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History

 

In 1965, in Florida, Mary Yardumian heard a speech by Frank Laubach, the well-known literacy educator. She was inspired to become a literacy volunteer and soon afterwards began teaching near her home.

In 1971, after moving to Pittsburgh, she found no volunteer literacy program in Allegheny County or in nearby counties. She began training volunteers in the region and helped at least twelve new programs get started.

In 1976 Mrs. Yardumian founded Greater Pittsburgh Literacy Council with a group of volunteers from the Pittsburgh area. She ran the organization from her home.

By 1981 the demand for instruction was too great for Mrs. Yardumian and her volunteers to handle. A long-range planning committee recommended that the Council become a non-profit corporation and that it establish a Board of Directors, an office, and a professional staff.

In 1982 GPLC was incorporated and moved into an office in the East Liberty branch of the Carnegie Library. The first two staff members were hired in 1984, and the following year the first area site was established on the North Side of the city.

Since that time the organization has grown rapidly. The Council’s professional staff has grown to forty full-time employees. Neighborhood-based programming has continued to develop, and today there are twelve area offices in community centers, churches, and social agencies. GPLC’s services have greatly expanded and now include all of the programs listed under Our Programs.

In 2013-14 GPLC’s staff and volunteers provided services to 4,600 students in the Pittsburgh area. Six hundred volunteers participated in GPLC programs last year. 

In 2004 the Pittsburgh Board of Education closed its large adult literacy program at Connelley Technical Institute. The Board and the Pennsylvania Department of Education looked to GPLC to provide services for the 1,000 students who were displaced by the closing. As a result GPLC opened its Downtown Center in January 2005. The Center houses seven classrooms, a computer lab, tutoring areas, and offices. GPLC increased the number of full-time professional instructors on its staff. It is no longer an agency where one-to-one tutoring by volunteers was the primary method of delivering services. It delivers classes in a variety of formats and schedules to meet student needs.

From 2006 to 2012 GPLC was the host organization for a national project entitled Literacy*AmeriCorps. GPLC ran a program that operated in six cities around the country, providing full-time national service workers to dozens of literacy programs.  This project served about 10,000 students annually in the six cities.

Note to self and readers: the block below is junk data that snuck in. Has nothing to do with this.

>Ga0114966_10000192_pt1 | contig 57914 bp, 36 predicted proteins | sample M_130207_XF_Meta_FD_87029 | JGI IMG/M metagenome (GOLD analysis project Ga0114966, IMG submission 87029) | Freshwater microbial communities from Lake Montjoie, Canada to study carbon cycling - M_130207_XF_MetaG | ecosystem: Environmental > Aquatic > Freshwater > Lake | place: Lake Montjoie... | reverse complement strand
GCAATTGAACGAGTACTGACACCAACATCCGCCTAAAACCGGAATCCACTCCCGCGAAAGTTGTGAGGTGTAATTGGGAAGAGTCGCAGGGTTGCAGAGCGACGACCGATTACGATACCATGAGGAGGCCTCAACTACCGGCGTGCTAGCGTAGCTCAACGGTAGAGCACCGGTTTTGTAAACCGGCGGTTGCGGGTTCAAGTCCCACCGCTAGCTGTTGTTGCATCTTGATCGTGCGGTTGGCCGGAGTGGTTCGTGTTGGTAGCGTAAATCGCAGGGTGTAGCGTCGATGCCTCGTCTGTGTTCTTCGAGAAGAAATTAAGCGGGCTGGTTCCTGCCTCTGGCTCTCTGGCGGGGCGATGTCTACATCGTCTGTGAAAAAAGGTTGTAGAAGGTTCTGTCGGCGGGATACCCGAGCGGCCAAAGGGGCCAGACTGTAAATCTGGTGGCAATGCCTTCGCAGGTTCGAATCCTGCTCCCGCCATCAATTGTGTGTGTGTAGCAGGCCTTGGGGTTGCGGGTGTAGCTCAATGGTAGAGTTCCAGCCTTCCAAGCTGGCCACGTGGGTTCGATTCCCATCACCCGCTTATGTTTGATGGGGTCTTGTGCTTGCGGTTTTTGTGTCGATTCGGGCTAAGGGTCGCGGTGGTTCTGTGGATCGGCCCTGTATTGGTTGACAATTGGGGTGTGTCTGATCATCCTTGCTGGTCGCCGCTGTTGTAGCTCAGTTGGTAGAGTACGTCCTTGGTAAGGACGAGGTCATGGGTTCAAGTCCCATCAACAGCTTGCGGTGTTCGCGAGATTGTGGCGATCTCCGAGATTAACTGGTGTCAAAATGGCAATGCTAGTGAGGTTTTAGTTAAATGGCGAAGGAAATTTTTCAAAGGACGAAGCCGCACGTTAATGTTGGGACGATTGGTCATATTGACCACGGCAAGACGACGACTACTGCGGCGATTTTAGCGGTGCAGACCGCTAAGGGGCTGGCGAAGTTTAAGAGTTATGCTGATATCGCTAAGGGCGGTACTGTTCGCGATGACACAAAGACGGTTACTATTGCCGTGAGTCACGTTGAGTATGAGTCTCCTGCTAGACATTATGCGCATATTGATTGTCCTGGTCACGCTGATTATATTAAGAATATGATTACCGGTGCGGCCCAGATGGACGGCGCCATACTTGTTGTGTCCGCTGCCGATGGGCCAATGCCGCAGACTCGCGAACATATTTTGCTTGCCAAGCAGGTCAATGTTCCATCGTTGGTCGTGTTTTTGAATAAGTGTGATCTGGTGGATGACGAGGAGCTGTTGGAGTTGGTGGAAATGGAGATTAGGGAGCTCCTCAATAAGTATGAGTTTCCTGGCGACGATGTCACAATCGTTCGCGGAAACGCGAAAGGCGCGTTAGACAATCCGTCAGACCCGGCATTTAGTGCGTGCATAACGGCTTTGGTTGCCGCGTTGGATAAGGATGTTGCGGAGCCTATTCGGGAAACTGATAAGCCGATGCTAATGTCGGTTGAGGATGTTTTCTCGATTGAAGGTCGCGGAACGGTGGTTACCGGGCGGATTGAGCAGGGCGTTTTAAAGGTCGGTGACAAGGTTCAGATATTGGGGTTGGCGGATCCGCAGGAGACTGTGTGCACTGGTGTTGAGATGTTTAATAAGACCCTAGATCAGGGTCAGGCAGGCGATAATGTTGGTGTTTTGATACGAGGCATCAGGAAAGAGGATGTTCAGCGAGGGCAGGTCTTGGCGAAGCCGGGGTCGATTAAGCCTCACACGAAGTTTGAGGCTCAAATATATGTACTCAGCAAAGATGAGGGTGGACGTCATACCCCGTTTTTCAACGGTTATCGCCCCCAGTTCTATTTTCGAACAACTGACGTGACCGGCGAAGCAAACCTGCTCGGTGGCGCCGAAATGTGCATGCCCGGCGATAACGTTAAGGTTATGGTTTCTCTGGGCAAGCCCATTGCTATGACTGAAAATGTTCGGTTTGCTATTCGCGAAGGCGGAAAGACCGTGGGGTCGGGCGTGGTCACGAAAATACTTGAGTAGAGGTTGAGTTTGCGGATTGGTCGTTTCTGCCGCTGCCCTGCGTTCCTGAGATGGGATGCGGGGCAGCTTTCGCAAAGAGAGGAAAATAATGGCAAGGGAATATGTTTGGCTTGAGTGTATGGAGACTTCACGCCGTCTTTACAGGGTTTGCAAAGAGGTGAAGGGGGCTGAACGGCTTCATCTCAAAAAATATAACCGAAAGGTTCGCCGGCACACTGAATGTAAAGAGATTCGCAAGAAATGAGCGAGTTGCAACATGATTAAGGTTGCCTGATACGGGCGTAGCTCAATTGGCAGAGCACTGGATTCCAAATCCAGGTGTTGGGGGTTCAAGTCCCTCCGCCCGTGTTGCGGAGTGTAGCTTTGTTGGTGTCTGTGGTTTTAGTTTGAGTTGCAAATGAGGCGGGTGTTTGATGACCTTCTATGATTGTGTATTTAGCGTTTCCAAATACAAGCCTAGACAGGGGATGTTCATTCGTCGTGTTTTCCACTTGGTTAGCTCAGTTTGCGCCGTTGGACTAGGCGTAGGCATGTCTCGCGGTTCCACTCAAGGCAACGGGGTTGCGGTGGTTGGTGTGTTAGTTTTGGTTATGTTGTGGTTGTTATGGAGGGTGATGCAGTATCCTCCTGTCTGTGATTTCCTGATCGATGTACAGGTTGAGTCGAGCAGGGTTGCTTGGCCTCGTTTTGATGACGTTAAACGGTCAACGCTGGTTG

In 2013 we took over management of OASIS Intergenerational Tutoring in Pittsburgh.  This is a program that serves at-risk children in grades K-3 who need help with literacy.  Senior volunteers do the tutoring, which takes place in over 25 local public schools.

Donald Block has served as executive director since 1984. He has a national reputation as a leader in the field of adult education and family literacy.

As of this writing, GPLC is involved in many projects to expand and improve its services. New projects have begun in the following areas: 1) ensuring that more students move on to college or vocational training after completing GPLC programs, 2) providing more hours of instruction to current students so they can make faster progress, 3) adding a vocational component to a GED course, 4) new family literacy programs to assist the immigrant families who are moving to Pittsburgh, and others. We look forward to meeting the growing need for adult education and family literacy services in the Pittsburgh region.

GPLC has been recognized with the following awards, among others:

  • Wishart Award for Excellence in Nonprofit Management – given by the Forbes Funds, a supporting organization of The Pittsburgh Foundation (2002).
  • Literacy Leadership Award given by the National Coalition for Literacy (2011).
  • Seal of Excellence from the Pennsylvania Association of Nonprofit Organizations for completion of the Standards for Excellence accreditation program (2007, renewed in 2015).
  • GPLC’s director was named the leading administrator of adult basic education in the nation – an award from the Commission on Adult Basic Education (2007).